Bare Bones Software founder and CEO, Rich Siegel said: "The truth is that it's far too early to do much more than project, like a good Rorschach test, until we see the first seed."
The Mac App Store may change everything, and some developers are worried Apple may demand all Mac software is sold this way, locking them out of the platform.
"We will need to make a separate version of each app for delivery to the App Store," observed Siegel. "The Mac App Store represents an opportunity to put our products in front of a larger audience," he said.
"I have mixed emotions about the Mac App Store, but it's not a shock," said Thomson. "As soon as the iOS store was a success it was inevitable."
He's concerned at app review, though, noting: "A lot of apps might not even be approved under the guidelines." A case in point is his own app, DragThing, which could be seen as overlapping functions of the Finder and Dock.
Lukas Mathis is a developer who builds apps for different operating systems on his Mac. He thinks the Mac App Store will be a "game-changer" and will make the Mac apps market "vastly larger" than the audience for consumer Windows apps.
His problem with the App Store? The challenge of app discovery amid a sea of mediocre apps, he said, urging Apple to ensure quality control.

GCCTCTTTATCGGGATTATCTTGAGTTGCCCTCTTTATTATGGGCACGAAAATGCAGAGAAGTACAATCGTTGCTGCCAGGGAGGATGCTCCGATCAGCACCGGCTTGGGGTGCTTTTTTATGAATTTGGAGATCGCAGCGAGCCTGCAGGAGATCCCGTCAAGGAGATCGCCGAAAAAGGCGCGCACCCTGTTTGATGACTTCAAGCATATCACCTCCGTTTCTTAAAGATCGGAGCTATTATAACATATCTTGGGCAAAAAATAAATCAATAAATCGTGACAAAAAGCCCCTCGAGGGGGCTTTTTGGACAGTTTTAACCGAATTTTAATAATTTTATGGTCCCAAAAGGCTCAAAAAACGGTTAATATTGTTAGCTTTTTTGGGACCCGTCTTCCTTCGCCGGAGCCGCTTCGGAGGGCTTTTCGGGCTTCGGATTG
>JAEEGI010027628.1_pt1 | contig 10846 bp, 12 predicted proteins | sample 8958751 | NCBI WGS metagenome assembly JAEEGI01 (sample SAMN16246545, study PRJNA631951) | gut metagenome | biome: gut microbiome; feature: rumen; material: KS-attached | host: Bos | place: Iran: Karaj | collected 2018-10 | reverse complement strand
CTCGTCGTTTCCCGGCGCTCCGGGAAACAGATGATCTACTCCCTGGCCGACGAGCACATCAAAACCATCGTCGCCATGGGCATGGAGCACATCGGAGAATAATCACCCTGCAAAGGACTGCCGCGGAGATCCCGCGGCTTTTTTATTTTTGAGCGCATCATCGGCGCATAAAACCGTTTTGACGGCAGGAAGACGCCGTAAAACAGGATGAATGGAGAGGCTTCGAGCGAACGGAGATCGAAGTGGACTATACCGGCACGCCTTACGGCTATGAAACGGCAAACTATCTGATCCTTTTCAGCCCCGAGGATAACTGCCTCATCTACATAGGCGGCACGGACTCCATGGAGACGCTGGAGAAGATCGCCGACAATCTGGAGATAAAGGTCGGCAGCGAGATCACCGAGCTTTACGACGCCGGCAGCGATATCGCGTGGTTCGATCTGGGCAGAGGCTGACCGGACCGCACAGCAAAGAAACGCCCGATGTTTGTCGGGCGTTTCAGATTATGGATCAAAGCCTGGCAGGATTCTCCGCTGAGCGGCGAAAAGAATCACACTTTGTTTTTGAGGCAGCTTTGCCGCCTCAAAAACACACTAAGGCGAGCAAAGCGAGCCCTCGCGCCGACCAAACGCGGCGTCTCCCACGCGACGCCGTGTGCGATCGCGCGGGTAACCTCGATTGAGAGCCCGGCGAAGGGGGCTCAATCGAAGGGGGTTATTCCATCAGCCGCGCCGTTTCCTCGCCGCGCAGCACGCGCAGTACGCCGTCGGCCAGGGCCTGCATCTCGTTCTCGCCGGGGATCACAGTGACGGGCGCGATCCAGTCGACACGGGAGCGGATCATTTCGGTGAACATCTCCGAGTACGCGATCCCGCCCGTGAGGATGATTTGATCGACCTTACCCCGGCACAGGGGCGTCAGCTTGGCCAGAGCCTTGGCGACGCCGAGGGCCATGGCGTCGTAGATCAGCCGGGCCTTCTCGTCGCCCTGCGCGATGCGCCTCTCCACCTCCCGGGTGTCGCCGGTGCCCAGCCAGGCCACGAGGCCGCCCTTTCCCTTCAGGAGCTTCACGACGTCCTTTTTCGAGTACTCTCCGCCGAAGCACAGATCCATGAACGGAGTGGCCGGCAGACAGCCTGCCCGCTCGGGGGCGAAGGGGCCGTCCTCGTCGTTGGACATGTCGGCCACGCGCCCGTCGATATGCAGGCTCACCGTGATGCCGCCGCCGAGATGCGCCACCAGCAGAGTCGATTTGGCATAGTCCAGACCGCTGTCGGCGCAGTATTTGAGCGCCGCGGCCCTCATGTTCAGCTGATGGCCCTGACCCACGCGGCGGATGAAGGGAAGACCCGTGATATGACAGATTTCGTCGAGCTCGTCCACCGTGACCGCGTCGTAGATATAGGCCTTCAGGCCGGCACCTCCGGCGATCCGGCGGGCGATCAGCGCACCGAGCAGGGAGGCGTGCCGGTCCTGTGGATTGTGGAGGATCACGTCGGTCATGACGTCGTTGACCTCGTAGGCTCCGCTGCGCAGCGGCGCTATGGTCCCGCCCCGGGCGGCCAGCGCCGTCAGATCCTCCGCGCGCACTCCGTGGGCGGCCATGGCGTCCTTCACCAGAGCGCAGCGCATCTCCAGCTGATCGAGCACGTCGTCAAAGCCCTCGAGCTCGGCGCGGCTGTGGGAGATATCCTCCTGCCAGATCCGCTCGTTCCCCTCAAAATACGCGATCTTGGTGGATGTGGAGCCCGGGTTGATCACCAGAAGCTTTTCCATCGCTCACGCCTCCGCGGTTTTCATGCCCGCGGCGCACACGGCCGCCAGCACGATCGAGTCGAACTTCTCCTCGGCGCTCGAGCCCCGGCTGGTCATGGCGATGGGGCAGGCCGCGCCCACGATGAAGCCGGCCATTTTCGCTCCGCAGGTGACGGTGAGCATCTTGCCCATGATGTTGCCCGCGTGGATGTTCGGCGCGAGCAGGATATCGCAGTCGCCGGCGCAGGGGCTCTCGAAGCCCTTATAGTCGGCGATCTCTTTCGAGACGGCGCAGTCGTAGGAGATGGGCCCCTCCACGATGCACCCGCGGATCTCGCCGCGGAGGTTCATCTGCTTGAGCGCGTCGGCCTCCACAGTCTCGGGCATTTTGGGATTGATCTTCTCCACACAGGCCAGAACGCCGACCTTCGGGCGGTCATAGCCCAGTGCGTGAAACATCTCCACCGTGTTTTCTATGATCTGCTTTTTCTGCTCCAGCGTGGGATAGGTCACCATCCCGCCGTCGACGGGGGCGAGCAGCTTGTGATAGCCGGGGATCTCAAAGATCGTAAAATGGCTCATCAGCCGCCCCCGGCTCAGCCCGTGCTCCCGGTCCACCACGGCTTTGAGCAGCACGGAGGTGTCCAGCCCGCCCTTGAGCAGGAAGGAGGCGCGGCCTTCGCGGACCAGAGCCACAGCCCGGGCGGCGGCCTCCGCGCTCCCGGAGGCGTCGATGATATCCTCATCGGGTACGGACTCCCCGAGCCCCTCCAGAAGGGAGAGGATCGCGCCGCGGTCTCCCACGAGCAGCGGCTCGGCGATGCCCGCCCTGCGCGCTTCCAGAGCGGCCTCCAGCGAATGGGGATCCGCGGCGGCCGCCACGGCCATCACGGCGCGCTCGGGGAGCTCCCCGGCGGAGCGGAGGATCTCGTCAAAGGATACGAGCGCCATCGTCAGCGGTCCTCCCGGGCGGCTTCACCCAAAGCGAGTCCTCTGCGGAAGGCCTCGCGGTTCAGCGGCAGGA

This power to reject worries Rixstep, who warned an App Store for Mac was on the way last summer. They are concerned Apple may demand all Mac software be sold via the store. "We don't believe things will stop as they're currently announced. We believe the longterm goal is to bind all third-party software to the platform," a company spokesman said.
What effect could this have? "We've been selling PCalc for iOS for over two years now, so we're used to the limitations," said Thomson. "Mainly the delays in shipping new versions caused by the approval process and the race to 59p pricing. But PCalc makes more on the iPhone and iPad than on the Mac."
It's almost 10 years since its launch, and OS X remains built on the object-oriented operating system NeXTSTEP, itself developed at Jobs' second computer company, NeXT.
While NeXT hardware proved too expensive for mass-market adoption, it generated powerful software technologies, such as WebObjects and the object-oriented programming language which we now know as Cocoa. Apple was foundering. Mac OS was dated, unwieldy and reaching the limit of what it could do.
The company had been working to develop its own OS, Copland, but it came to nothing. They then acquired NeXT in 1997. The first version of Mac OS X shipped in March 2001. Has it changed things?
Snow Leopard reached twice as many users as Leopard. Apple is now the fourth biggest US PC maker, and if you add OS X-based iPads to its sales it is arguably the biggest 'PC' maker in the world.
The Lion launch also saw Apple debut the MacBook Air, which ships without Flash preinstalled; an Apple tech note also confirmed the company won't be shipping its own Java runtimes in future iterations of OS X.
In future, Mac users wanting to use either standard will need to download the most recent Mac versions from standard developers.